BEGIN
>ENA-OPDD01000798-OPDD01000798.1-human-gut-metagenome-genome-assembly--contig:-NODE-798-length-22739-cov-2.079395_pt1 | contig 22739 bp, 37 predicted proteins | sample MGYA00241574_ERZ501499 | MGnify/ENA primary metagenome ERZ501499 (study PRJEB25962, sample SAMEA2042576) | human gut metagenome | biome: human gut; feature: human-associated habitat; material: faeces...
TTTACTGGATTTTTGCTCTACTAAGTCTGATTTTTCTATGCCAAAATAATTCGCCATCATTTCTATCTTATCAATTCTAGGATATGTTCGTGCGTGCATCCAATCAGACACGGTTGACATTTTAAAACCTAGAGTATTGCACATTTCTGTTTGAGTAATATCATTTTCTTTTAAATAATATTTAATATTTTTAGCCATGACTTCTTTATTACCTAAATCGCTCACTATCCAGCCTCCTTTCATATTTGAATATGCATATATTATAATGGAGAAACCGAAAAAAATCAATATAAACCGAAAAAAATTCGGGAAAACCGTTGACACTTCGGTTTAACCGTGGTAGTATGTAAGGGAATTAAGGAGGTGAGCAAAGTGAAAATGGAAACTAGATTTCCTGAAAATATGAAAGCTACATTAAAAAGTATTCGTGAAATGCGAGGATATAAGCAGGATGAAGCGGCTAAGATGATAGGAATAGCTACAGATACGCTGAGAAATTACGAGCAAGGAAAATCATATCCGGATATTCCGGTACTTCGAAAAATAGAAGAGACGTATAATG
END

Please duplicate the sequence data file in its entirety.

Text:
>ENA-OPDD01000798-OPDD01000798.1-human-gut-metagenome-genome-assembly--contig:-NODE-798-length-22739-cov-2.079395_pt1 | contig 22739 bp, 37 predicted proteins | sample MGYA00241574_ERZ501499 | MGnify/ENA primary metagenome ERZ501499 (study PRJEB25962, sample SAMEA2042576) | human gut metagenome | biome: human gut; feature: human-associated habitat; material: faeces...
TTTACTGGATTTTTGCTCTACTAAGTCTGATTTTTCTATGCCAAAATAATTCGCCATCATTTCTATCTTATCAATTCTAGGATATGTTCGTGCGTGCATCCAATCAGACACGGTTGACATTTTAAAACCTAGAGTATTGCACATTTCTGTTTGAGTAATATCATTTTCTTTTAAATAATATTTAATATTTTTAGCCATGACTTCTTTATTACCTAAATCGCTCACTATCCAGCCTCCTTTCATATTTGAATATGCATATATTATAATGGAGAAACCGAAAAAAATCAATATAAACCGAAAAAAATTCGGGAAAACCGTTGACACTTCGGTTTAACCGTGGTAGTATGTAAGGGAATTAAGGAGGTGAGCAAAGTGAAAATGGAAACTAGATTTCCTGAAAATATGAAAGCTACATTAAAAAGTATTCGTGAAATGCGAGGATATAAGCAGGATGAAGCGGCTAAGATGATAGGAATAGCTACAGATACGCTGAGAAATTACGAGCAAGGAAAATCATATCCGGATATTCCGGTACTTCGAAAAATAGAAGAGACGTATAATG